By Marcus Kaller — With spring just around the corner, people will be back on their bikes to enjoy the warm weather. Many, of course, for recreational purposes, but many for commuting to work as well. And for many, the issue of where you can ride can be frustrating, especially in some parts of Salt Lake County. While some cities have implemented active transportation plans, such as Salt Lake City, there are other cities that have little to no infrastructure for cyclists to ride on.
Two years, SLCBAC and the Salt Lake County Office of Planning and Transportation held several open house meetings in several cities, within the county, to gather public opinion on which roads should serve as bike routes. Through a combination of public feedback and stakeholder meetings, the county enacted an active transportation implementation plan (ATIP). Then last year, through a collaboration of the governments of both Salt Lake County and Salt Lake City, a bike map covering the entire county was printed, using the routes from ATIP as a basis. Each route is either an existing bike route, or one recommended by public input. It is the goal creating a countywide network of bike paths, and making the recommended routes into existing routes.
There are obstacles with this goal. One, especially in cities with little to no bike infrastructure, are city officials. Many have said, with anticipated population growth in coming years, that roads should only be for car traffic, with no accommodation for bikes. And there is still a good size of the populace who do not ride bikes because they cannot get to destinations on time, or they don’t know about bike maintenance, or it doesn’t suit their lifestyle.
However, there are numerous studies that extoll the benefits of riding bikes. For one thing, riding a bike is excellent for exercise, creating healthy habits and lowering health care costs. Also, bikes are much cheaper to buy and maintain than a car, thus more people have access to them. And with bike lanes, people would be able to reach for opportunities, be it economical or recreational. And with more people biking, it would help reducing air pollution as well.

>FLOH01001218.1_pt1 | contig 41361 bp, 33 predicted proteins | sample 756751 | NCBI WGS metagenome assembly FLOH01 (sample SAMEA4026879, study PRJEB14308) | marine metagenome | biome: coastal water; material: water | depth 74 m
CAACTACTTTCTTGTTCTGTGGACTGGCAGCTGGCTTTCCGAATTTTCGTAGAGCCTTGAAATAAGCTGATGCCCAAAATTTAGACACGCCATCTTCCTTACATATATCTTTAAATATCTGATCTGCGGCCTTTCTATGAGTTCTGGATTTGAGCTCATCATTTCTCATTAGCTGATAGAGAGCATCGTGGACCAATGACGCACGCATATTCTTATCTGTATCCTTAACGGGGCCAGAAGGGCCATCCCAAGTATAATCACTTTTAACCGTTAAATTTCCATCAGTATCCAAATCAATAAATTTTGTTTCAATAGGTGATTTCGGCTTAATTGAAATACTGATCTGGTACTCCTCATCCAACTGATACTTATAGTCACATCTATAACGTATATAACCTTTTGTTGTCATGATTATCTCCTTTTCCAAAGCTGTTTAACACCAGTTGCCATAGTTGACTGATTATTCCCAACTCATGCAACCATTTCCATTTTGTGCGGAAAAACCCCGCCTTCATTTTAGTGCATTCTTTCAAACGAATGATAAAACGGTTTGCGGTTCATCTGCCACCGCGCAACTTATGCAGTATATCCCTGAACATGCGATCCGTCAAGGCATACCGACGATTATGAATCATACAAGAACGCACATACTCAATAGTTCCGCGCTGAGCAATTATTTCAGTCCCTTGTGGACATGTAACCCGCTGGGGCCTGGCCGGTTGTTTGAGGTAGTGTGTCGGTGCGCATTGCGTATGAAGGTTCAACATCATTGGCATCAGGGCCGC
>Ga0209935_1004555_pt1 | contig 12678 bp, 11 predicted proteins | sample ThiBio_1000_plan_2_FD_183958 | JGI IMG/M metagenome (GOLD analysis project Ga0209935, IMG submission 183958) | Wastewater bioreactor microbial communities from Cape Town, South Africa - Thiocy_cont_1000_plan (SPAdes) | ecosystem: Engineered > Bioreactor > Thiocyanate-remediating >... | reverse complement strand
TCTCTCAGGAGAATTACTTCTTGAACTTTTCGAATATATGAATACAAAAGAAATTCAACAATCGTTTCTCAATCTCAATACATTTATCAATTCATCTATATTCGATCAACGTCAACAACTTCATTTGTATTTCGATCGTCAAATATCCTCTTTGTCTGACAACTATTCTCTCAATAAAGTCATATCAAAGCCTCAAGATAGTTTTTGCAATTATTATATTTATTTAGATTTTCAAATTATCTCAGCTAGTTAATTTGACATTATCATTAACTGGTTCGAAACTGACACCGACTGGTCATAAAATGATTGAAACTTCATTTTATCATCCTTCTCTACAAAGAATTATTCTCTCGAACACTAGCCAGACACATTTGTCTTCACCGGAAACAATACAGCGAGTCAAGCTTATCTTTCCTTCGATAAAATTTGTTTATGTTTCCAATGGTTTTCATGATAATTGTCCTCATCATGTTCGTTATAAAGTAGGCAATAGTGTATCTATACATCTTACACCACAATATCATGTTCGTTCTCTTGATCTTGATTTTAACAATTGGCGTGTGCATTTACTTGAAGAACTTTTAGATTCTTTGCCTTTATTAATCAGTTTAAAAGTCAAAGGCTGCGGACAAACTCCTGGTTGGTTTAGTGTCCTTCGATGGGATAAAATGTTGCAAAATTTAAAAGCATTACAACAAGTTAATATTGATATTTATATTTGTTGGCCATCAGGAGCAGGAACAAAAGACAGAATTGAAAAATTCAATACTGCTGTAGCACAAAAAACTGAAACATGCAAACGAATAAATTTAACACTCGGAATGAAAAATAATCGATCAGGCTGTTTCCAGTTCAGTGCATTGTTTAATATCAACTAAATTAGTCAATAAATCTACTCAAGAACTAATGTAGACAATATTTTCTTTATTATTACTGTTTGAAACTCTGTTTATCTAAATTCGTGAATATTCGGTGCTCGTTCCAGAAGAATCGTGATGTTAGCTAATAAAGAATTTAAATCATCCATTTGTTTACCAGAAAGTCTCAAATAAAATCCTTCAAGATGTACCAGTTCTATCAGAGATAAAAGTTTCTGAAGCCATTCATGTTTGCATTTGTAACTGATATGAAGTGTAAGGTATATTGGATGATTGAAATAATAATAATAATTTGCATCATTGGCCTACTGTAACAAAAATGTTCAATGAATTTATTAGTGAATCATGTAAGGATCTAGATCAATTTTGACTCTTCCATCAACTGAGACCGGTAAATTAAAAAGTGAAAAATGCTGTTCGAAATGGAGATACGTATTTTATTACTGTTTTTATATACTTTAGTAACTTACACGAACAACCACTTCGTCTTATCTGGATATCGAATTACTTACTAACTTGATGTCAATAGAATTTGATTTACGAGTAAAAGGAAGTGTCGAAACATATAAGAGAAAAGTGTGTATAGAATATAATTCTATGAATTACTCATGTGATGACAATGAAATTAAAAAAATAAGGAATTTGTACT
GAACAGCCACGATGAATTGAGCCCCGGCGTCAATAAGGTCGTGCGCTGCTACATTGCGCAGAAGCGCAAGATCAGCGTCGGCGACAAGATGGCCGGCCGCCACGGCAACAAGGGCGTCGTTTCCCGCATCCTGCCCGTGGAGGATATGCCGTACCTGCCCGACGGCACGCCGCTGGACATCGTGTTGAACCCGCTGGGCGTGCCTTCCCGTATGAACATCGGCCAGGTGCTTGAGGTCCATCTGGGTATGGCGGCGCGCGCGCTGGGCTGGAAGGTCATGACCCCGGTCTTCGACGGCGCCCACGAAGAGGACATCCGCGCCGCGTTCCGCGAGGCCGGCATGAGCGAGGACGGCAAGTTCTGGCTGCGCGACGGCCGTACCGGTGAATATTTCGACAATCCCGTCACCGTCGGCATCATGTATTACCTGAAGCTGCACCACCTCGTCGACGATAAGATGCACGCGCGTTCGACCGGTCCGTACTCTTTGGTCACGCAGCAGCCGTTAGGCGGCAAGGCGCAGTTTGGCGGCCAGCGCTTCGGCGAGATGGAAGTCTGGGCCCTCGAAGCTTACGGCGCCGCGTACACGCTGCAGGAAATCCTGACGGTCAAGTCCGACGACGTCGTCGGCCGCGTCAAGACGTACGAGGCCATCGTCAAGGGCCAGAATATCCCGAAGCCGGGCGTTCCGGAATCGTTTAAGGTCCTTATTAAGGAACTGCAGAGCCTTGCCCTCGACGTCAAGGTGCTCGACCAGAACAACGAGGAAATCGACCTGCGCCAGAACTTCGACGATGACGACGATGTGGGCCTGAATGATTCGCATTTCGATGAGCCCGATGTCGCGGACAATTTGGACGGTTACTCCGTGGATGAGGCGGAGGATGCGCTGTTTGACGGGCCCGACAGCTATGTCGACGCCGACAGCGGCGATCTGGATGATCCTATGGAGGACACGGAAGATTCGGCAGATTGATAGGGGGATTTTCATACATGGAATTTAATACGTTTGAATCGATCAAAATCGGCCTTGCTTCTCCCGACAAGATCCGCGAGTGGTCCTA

As part of the biking community, we should reach out to people, ask them why they don’t ride and encourage them to get one and ride in their neighborhoods. Another method would be to use Strava. People are using this app to record their routes, and policy makers would like to use this data to determine routes that people use and how many. Finally, we should reach out to city officials, but not limit contact to mayors and council members. We should also contact city planners, transportation managers, and public works engineers. Talk to them about active transportation, attend planning commission meetings, and build working relations in sharing thoughts and means of implementing bike lanes.
That’s all for now. Let’s get to work.
SLCBAC meetings are open to the public and held on the second Wednesday of each month at the Salt Lake County Government Center at 2001 S. State Street, Salt Lake City in room N2-800 at 5:30pm. For more information, visit http://slco.org/bicycle/